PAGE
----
Wednesday, May 29, 2019
The Liberal Arts and the End of Education Essay -- Philosophy Educatio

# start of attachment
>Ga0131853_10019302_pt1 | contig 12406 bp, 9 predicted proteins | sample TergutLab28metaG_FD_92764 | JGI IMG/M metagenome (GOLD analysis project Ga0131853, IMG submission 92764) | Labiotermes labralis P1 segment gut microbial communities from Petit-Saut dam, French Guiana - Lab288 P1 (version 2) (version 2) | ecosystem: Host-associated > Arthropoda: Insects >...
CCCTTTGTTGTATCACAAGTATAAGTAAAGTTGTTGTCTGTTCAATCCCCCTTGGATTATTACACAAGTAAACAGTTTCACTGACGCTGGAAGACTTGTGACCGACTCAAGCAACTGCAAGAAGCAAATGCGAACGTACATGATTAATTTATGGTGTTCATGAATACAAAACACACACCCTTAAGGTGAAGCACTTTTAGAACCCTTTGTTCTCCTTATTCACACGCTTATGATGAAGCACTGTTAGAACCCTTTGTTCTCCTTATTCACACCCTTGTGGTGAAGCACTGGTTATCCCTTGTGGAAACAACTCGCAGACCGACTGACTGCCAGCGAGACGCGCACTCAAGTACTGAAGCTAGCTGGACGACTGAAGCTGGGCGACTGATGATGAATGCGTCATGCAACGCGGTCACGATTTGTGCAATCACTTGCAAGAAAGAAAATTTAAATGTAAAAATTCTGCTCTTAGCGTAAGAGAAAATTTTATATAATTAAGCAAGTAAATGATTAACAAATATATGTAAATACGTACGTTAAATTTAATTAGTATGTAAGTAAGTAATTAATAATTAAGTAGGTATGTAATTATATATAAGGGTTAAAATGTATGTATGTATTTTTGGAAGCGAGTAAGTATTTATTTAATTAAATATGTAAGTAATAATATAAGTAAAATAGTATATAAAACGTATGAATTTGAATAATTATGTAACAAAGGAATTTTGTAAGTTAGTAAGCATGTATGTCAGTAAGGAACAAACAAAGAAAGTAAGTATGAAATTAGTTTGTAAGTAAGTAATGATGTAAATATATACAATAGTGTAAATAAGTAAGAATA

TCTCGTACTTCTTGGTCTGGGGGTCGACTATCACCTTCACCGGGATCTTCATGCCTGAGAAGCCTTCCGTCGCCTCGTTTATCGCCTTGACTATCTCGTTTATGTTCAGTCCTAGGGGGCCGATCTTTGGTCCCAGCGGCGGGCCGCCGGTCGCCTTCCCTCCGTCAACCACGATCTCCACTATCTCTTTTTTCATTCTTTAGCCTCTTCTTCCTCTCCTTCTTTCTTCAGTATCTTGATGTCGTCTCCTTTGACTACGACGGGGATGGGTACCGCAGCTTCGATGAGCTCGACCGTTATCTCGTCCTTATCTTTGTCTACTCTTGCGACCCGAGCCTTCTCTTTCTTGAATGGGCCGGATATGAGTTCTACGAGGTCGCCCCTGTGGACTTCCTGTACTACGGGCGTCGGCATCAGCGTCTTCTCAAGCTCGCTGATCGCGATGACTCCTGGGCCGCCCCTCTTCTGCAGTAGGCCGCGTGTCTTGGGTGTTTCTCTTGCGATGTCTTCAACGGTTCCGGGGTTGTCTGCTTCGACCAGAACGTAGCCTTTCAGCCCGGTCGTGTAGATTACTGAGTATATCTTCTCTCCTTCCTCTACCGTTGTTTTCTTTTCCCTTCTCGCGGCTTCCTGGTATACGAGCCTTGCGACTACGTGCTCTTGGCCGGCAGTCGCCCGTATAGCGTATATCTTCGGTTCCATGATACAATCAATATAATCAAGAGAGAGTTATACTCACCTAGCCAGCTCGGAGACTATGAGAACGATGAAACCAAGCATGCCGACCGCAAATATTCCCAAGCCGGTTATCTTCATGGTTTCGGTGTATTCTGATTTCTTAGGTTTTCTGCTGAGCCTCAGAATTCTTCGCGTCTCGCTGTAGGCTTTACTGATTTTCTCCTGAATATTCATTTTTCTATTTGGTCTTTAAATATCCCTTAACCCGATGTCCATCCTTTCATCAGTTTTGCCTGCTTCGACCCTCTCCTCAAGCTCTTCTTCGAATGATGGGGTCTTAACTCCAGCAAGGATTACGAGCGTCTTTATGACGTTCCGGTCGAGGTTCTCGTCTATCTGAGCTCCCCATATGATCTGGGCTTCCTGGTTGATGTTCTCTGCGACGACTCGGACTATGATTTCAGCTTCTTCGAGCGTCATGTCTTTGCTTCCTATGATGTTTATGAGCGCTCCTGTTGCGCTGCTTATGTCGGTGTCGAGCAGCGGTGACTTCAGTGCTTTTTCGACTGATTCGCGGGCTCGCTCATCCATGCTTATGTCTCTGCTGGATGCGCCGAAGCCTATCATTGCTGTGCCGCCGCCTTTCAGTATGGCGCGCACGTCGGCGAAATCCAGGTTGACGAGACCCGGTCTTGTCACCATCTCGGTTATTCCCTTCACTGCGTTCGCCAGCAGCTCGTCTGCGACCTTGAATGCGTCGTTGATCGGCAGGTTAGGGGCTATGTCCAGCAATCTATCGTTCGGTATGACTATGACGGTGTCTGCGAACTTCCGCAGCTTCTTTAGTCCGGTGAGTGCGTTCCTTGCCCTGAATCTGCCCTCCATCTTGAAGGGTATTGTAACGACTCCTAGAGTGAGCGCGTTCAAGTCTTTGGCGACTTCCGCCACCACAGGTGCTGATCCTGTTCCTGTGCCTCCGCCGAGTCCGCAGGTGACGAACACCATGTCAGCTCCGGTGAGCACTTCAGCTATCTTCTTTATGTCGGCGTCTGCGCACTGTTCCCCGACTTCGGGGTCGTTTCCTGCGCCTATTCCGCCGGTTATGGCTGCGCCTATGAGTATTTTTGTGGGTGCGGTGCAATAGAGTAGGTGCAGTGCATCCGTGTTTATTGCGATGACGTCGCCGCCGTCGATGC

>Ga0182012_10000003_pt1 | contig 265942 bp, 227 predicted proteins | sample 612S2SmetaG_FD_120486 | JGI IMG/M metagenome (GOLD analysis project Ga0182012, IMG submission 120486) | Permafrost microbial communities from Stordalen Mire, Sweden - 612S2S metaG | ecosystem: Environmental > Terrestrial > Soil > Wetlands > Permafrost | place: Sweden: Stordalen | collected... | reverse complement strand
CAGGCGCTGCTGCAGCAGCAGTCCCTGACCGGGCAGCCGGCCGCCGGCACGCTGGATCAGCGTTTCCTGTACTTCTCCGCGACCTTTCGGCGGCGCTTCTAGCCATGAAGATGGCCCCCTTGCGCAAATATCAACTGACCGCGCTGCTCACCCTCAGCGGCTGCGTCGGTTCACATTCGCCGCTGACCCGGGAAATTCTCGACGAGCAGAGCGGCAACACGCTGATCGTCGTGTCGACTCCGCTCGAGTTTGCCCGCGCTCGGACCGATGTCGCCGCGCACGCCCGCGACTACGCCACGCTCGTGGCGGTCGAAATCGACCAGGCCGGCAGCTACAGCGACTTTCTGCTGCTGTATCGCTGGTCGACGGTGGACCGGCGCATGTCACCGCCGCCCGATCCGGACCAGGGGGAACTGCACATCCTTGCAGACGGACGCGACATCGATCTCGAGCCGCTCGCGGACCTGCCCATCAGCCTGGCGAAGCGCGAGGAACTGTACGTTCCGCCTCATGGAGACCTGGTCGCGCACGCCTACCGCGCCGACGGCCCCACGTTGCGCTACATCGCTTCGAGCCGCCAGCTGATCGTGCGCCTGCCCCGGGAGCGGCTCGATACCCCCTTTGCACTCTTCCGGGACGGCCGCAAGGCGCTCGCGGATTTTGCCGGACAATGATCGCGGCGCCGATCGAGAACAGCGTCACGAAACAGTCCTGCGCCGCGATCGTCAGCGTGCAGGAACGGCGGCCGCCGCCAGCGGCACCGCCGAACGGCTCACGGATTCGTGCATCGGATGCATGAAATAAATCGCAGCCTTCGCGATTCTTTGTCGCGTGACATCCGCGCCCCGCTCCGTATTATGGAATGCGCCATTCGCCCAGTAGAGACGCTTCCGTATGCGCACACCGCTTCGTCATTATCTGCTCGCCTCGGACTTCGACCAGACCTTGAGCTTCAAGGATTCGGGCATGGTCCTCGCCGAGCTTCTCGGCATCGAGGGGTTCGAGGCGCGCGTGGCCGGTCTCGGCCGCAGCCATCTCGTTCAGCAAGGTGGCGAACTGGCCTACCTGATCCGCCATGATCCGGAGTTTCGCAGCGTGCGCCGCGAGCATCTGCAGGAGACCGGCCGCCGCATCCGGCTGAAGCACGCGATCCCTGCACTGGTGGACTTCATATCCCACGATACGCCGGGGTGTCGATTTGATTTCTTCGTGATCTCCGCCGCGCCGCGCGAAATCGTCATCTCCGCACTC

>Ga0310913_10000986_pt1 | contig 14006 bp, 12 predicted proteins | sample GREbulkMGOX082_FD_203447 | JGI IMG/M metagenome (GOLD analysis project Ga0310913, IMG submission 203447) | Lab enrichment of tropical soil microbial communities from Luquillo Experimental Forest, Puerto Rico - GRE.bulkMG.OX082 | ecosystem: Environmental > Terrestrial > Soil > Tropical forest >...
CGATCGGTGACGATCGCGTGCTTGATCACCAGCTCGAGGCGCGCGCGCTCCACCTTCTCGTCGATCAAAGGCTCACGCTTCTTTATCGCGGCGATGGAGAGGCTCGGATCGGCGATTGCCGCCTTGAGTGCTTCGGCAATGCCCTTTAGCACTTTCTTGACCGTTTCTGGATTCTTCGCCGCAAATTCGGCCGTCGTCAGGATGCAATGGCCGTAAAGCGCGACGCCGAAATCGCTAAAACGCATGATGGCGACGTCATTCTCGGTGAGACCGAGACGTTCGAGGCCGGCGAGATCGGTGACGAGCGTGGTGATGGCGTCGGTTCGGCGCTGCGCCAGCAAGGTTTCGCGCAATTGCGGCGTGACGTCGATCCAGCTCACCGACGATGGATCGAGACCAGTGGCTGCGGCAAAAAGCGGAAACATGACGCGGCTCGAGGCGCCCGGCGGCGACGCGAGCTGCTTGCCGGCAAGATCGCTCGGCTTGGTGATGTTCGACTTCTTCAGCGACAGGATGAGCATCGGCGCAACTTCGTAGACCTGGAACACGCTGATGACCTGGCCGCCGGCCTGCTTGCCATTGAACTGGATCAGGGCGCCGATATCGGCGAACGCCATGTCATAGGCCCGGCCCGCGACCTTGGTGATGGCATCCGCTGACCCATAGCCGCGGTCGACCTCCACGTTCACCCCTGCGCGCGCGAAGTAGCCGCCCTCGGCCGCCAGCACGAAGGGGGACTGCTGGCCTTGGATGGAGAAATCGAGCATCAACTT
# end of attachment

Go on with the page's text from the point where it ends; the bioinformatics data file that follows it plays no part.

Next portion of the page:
The Liberal Arts and the End of EducationABSTRACT An international conference that takes doctrine Educating Humanity as its theme does well to revisit the broad(a) arts tradition. Although the liberal arts are most often assimilated to studies brought together as the Humanities, the hoar usage included the arts which employed artificial languages in mathematics, music, and astronomy, as well as the literature and letters of the various born(p) languages. The current conflation of liberal education with the humanities does violence to the historical tradition in education, reducing it to fluff in the eyes of tough-minded scientists who know that only numbers make objectivity. The liberal arts of the traditional undergraduate curriculum provided the skills to liberate the students linguistic powers so that he or she could read, speak, and understand natural language in on the whole its functions. To educate human persons to master language is to encourage students to take possessi on of their natural powers so that they can express themselves, understand what others say, and reason together. The arts of natural language lead to mastery of the mathematical arts which use a language that is no ones mother tongue. Together, the seven arts rid students of the worst enemies of worldly concern ignorance and prejudice. Since no one can be considered to have received a goodeducation if he accepts uncritically the opinions ofthe educators of his own measures, the student shouldencounter alternatives to these opinions.Samuel S. KutlerThe prehistorical is always difficult to deal with. We are torn between the temptations of remaining within the comfort of a past we have become accustomed to and the evenly dangerous alternative of fleeing an ... ...he arts of mathematical language teach us habits of rigorous, disinterested abstract thought. Post-moderns seem to be engaged in replacing philosophy, perhaps in the guise of logic, with rhetoric so that all becomes conv ersation or narrative, and privilege is problematic. Were we to resuscitate a version of the liberal arts tradition as pedagogy and a goal for our post-modern times, we would not be coaxing a dusty corpse of a bygone tradition back to life. Rather we would be putting our tradition into practice. The liberal arts live only in time, in some historical instantiation or another. Now may be the time to bring this curriculum back into our time. Rather than a person ill-equipped to do anything, the more traditionally educated liberal arts graduate could once more be a person who is equipped by his skills to do anything. And, to evaluate what is worth doing.